(Adds details, comment from analysts)
By Aileen Wang and Koh Gui Qing
BEIJING, June 30 China is relaxing the rules
used for calculating the amount of deposits that banks can
re-lend as loans, an attempt hailed by some economists as the
latest move to stimulate growth in its cooling economy.
As of July 1, selected loans to small firms and the farm
sector will be excluded from the computation of banks'
loan-to-deposit ratio (LDR), the China Banking Regulatory
Commission said in a statement on its website.
The definition of deposits will also be broadened to include
items such as large negotiable certificates of deposit issued by
banks to companies and savers, the regulator said.
The new LDR calculation will only cover loans and deposits
denominated in yuan, while lending and borrowing made in foreign
currencies will be kept out.
By increasing banks' deposit base and removing some loans
from the calculation, China is making the LDR less onerous on
banks and allowing them to re-issue more of their deposits as
The hope is that the freed-up funds will make their way
through the economy to companies with real financing needs,
thereby lifting growth in the world's second-largest economy.
"This is another 'targeted stimulus' policy conducted by the
Chinese authorities to help the economy regain momentum in the
next few quarters," ANZ economists Liu Li-Gang and Zhou Hao said
in a note.
As a result, total lending by Chinese banks is likely to be
"significantly bigger" from the same period last year, they
Chinese laws cap banks' loan-to-deposit ratios at 75
percent, which means banks can lend no more than three quarters
of their deposits.
To meet the loan-to-deposit requirement, banks often demand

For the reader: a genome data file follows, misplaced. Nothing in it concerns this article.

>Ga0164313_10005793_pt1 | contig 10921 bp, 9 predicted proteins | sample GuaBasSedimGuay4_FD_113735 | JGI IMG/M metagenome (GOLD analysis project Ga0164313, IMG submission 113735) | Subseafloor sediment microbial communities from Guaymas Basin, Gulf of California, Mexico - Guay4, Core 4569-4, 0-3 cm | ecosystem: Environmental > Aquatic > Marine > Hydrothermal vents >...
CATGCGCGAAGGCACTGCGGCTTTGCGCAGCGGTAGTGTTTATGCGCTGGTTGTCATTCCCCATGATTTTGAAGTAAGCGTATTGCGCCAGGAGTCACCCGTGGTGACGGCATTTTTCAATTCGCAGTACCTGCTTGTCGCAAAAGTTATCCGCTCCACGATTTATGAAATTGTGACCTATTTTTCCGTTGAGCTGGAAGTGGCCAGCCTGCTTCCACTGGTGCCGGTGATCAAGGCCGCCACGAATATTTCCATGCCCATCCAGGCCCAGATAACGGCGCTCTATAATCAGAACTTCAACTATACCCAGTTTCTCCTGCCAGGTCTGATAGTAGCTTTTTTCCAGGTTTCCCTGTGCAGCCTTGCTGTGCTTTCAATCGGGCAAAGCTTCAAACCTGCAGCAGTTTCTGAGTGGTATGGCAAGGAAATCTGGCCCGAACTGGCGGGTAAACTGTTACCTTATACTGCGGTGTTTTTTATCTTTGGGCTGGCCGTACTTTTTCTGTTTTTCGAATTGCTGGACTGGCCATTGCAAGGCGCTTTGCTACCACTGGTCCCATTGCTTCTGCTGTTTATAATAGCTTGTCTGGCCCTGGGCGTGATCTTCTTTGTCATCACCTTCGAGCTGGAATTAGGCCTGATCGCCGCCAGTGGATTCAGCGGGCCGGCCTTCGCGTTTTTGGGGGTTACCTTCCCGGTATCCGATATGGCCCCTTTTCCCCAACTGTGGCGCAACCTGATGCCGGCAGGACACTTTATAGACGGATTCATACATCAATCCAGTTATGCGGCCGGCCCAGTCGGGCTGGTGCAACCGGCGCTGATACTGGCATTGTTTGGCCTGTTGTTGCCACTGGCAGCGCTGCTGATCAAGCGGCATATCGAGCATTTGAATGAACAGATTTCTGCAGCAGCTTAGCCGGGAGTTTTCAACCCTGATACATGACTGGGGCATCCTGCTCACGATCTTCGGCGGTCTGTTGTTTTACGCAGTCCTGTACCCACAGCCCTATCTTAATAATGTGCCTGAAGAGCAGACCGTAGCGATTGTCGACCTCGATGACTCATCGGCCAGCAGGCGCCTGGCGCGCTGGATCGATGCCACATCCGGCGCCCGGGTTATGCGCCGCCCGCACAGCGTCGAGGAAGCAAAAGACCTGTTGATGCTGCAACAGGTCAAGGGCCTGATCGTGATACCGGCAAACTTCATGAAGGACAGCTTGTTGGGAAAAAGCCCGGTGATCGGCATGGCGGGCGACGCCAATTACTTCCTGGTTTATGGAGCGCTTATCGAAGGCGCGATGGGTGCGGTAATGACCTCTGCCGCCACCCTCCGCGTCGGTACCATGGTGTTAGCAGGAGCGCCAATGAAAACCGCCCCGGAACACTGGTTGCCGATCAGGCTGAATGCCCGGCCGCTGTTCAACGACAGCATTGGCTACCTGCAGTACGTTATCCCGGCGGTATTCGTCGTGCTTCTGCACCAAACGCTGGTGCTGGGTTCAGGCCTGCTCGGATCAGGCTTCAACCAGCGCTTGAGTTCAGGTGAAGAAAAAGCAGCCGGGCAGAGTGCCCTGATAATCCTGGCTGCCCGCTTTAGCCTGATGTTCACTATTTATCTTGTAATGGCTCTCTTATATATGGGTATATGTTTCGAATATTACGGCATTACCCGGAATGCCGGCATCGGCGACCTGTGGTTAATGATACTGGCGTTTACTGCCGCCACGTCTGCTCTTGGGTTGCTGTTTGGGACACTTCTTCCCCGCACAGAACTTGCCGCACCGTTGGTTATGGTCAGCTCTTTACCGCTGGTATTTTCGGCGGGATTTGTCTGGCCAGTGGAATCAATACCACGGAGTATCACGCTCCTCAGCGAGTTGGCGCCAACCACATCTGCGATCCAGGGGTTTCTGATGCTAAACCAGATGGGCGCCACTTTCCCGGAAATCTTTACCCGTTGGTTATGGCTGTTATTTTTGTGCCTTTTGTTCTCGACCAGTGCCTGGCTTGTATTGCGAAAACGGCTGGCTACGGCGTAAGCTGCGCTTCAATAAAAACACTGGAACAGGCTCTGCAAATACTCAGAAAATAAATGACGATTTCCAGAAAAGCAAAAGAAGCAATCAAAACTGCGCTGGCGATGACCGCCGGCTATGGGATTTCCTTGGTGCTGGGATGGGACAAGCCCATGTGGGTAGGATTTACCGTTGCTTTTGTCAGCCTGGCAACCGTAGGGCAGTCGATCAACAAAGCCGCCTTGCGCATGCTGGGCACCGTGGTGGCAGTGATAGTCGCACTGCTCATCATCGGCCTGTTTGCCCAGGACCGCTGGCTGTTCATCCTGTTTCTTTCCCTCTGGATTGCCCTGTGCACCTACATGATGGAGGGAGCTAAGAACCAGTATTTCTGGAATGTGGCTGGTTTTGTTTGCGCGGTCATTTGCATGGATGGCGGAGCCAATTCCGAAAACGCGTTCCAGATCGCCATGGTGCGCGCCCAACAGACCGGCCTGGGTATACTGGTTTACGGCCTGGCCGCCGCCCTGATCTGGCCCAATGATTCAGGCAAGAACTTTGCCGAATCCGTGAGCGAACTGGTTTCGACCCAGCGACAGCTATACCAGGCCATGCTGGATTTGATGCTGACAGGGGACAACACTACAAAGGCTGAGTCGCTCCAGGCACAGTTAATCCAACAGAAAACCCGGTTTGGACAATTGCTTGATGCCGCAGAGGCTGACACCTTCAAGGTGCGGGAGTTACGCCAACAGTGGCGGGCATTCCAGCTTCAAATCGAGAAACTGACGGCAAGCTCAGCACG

more cash at the end of each quarter and year so that they can
attract more deposits and dress up their quarterly financial
The average LDR for Chinese banks stood at 65.9 percent at
the end of the first quarter, the regulator said.
The regulator said it would work with China's legislators to
quicken the revision of the commercial banking law, which many
believe would lead to an eventual scrapping of the
loan-to-deposit ceiling for banks.
RELAXING THE DEFINITION
Hurt by unsteady global demand for its exports and
moderating domestic investment growth, China's economic growth
slipped to an 18-month low of 7.4 percent between January and
Although authorities said earlier this year that it was
alright if annual economic growth for 2014 slightly missed the
government's target of 7.5 percent, Premier Li Keqiang said in
London earlier this month that 7.5 percent was a minimum
requirement that would be met.
As a result, some economists expect China's government to
further loosen the monetary and fiscal policies in coming months
to boost activity.
Under the new rules announced on Monday, money commercial
banks received from the central bank under its "re-lending"
programme, and which was lent to small firms and the farm sector
will not be included in LDR computations.
Loans funded by bonds sold by banks with remaining
maturities of at least a year, and which bond investors have no
right to demand early repayments, can also be omitted from LDR
Lastly, loans funded by international financial institutions
or foreign governments will be dropped from the ratio as well.
As for deposits, those transferred to the local branches of
foreign banks from their parent companies with maturities of
over a year can also be included in the LDR.
Despite the changes, the regulator did not go as far as some
had hoped in revising the rules.
Some investors had speculated that China would broaden its
definition of deposits to include interbank loans when
calculating the ratio.
But that change was rejected by the regulator as it felt
interbank loans are not a steady form of income and should not
be included in the computation of the loan-to-deposit ratio,
said a source with knowledge of the matter.
The source declined to be named as she is not authorised to
speak to the media.
(Reporting by Aileen Wang and Koh Gui Qing; Editing by Prateek